We are going to proceed to install Exchange on our virtual machine, the first thing to do is Download the lasted Exchange Server 2016 version from Microsoft: 

At this moment, the last version is CU10. 

Once you have the Exchange Server 2016 installation image (.iso) you can mount that file in your VM CD/DVD drive (letter D in my case). 

Extend the Active Directory Schema. 

Before to continue, if you created a new user to install Exchange, this user must be member of the “Schema Admin” role. 

Open a new CMD on the “Drive” where your Exchange is mounted (“D” on my case). 

  • Setup.exe /PrepareSchema /IAcceptExchangeServerLicenseTerms 

Preparing Active Directory 

During this step, Exchange will create containers, objects, and other items in Active Directory to store information. The collection of the Exchange containers, objects, attributes, and so on, is called the Exchange organization

  • Setup.exe /PrepareAD /OrganizationName:”Organization Name” /IAcceptExchangeServerLicenseTerms 
  • Example: Setup.exe /PrepareAD /OrganizationName:devandadmin /IAcceptExchangeServerLicenseTerms 

Preparing Active Directory Domains 

This step creates additional containers and security groups, and sets permissions so Exchange can access them. 

  • Setup /PrepareDomain /IAcceptExchangeServerLicenseTerms 

If you have multiple domains, you can use the parameter “/PrepareAllDomains” instead of “/PrepareDomain”. 

When you prepare all domains in the Active Directory forest for Exchange, your account needs to be a member of the Enterprise Admins security group. 

Installing Exchange Server 2016 mailbox role with a specific database and logs location 

Now it is time to install our Exchange Server, we choose install Exchange from the console because we can specify the database name, database location and database logs location on a single command.

Before ran the next command, I created a folder called “DB01” on the driver “E” and “L”, because I’m going to use these folders to store our EDB (database file) file and logs files.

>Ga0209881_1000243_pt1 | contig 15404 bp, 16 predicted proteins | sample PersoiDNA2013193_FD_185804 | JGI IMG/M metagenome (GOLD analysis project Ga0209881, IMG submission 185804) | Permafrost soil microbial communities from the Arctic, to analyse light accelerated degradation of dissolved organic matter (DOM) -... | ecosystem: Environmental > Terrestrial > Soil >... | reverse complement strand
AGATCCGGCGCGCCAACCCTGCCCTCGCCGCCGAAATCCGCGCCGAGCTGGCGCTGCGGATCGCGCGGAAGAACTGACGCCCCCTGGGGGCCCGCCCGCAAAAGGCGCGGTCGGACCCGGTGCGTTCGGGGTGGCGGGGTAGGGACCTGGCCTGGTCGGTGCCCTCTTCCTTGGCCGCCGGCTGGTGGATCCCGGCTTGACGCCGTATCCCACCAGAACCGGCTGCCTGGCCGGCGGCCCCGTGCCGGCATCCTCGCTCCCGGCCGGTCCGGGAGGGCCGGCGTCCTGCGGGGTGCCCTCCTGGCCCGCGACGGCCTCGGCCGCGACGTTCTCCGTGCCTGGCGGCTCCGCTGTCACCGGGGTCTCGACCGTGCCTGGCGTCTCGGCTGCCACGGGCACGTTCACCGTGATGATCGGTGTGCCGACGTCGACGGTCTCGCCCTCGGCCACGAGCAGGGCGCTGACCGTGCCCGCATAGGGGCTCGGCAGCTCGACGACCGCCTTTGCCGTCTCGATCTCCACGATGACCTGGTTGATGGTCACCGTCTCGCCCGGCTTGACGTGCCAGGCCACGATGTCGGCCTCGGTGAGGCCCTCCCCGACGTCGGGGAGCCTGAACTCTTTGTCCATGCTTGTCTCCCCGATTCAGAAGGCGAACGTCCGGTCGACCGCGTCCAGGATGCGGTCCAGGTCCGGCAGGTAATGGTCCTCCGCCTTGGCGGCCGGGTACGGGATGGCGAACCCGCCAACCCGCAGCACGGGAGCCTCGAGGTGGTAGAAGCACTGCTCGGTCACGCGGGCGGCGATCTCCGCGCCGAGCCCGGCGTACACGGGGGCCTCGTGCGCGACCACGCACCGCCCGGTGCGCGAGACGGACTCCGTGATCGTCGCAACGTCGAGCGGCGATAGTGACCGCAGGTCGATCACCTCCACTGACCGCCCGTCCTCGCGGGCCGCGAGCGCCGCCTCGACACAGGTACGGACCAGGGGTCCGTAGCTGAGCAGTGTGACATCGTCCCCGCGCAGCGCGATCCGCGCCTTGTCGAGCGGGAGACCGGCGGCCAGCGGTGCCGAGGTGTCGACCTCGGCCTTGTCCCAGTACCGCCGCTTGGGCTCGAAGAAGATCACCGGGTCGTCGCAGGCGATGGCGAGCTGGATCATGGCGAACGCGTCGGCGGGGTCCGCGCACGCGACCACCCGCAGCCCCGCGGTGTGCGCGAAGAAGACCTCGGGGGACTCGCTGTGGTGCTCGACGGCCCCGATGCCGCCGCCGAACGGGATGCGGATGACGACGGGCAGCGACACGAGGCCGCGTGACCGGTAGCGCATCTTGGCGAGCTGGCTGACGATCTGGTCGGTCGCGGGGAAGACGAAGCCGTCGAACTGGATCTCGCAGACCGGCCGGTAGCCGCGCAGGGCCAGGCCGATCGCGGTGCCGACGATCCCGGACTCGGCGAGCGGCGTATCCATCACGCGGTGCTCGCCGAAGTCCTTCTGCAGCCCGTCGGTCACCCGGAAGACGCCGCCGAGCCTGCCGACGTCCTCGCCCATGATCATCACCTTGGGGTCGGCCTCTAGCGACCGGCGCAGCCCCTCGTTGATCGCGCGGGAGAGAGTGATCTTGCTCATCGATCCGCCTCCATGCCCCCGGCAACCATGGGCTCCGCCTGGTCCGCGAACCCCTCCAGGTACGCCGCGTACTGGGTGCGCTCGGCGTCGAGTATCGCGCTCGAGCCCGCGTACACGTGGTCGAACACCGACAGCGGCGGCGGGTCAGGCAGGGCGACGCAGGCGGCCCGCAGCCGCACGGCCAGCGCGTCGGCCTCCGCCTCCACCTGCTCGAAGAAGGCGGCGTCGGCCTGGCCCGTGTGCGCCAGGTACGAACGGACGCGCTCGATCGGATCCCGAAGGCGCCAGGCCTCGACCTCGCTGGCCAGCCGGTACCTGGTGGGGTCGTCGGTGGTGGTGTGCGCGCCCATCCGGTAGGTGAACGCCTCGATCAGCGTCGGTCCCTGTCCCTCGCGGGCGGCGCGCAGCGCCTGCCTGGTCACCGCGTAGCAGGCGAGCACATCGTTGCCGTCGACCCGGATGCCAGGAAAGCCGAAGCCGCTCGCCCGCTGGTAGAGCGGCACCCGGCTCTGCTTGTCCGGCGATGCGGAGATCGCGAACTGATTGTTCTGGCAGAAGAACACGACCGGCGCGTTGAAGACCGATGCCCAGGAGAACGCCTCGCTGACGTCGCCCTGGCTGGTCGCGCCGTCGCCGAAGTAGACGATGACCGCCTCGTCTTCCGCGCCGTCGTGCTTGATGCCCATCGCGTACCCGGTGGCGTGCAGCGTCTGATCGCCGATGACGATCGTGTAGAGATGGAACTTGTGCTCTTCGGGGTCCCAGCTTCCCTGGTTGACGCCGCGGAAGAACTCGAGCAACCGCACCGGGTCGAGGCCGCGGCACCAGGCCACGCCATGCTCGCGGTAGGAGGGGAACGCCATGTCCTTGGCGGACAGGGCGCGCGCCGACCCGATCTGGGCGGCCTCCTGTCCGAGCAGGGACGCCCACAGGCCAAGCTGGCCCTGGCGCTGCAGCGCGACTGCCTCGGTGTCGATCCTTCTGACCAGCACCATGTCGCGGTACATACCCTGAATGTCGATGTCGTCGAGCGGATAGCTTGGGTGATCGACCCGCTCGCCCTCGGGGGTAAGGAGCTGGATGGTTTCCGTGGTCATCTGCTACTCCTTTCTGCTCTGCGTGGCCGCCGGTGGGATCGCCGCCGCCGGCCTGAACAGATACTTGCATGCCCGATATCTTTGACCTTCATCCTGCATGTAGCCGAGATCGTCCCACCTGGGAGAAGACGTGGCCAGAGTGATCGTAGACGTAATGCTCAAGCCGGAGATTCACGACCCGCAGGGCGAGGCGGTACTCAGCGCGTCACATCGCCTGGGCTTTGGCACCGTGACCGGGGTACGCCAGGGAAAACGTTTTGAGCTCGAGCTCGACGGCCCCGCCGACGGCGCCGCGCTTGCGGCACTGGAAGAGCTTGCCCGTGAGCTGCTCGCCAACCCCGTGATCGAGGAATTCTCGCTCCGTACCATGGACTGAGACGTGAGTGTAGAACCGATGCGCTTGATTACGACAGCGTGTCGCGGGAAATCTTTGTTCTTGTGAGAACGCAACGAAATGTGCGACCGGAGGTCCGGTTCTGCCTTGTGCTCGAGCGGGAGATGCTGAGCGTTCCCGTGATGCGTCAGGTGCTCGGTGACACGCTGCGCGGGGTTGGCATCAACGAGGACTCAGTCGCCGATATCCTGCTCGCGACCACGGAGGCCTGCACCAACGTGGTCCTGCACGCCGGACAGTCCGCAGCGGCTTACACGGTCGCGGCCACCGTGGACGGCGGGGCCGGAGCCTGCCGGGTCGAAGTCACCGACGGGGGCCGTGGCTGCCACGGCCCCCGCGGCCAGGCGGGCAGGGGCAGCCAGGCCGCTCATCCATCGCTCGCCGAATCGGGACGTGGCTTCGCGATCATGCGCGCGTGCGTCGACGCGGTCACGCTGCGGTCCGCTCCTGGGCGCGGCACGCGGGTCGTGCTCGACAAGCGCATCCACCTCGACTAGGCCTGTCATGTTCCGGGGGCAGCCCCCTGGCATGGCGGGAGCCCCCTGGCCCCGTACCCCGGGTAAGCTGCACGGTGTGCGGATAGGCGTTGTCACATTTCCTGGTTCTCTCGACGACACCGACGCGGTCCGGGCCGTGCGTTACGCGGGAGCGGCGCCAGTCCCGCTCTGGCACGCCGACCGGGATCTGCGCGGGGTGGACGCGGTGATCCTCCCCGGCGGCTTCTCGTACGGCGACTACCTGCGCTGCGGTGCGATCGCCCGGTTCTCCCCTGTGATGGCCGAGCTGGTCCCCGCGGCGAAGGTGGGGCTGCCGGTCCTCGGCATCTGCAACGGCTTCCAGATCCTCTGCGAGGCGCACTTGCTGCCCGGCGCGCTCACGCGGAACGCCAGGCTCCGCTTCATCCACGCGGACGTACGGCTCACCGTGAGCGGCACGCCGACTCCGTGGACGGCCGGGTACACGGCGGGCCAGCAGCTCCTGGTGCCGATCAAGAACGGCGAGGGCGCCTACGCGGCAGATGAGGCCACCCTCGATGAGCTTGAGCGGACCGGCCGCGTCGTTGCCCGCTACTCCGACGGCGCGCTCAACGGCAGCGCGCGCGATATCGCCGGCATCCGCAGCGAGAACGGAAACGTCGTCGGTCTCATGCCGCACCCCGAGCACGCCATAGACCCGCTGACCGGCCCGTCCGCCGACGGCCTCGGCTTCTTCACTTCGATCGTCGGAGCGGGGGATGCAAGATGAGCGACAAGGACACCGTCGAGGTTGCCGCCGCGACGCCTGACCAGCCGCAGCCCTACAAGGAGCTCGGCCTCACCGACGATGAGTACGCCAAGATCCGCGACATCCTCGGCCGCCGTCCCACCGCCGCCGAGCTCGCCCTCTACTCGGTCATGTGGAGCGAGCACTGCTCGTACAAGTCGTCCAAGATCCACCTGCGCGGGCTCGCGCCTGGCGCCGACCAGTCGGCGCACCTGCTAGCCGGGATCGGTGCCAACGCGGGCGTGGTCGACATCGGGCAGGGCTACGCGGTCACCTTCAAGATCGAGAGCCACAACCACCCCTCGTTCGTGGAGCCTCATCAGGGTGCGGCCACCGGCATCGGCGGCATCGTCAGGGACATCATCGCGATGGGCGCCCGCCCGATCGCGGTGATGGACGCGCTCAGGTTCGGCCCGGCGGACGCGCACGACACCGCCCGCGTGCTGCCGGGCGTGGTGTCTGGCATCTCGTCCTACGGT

• Setup.exe /mode:Install /role:Mailbox /OrganizationName:devandadmin /IAcceptExchangeServerLicenseTerms /InstallWindowsComponents /MdbName:DB01 /DbFilePath:”E:\DB01\DB01.edb” /LogFolderPath:”L:\DB01″ 

The command below has the next parameters 

  • MdbName: will be the name of our database, when you install Exchange from the GUI, the setup process adds a default and not friendly value to this parameter. 
  • DbFilePath: It it’s the “physical” location of your database file, it is recommended set the same name to the database file than the “logical” database name. 
  • LogFolderPath: Physical location of the database logs file. 

It is a good idea go to eat something because the process is going to take a couple of time. 

If everything goes well you will see the next results. 

Everything worked as expected!!!
As you can see, we need reboot our Exchange Server.

Now open your browser and go to: http://servername/ecp 

You are going to be asked for your credentials (domain\user) and after a success login you are going to be able to see the Exchange Admin Center. 

Congratulations!! We did it, We did it!.

We have Exchange Server 2016 up and running, but we have a lot of work to do before complete all the configurations.

On the next posts I’m going to show you how to configure our DNS records, naming convection for Exchange, create new users, groups, contacts, shared mailbox, etc.

Thank you for read me!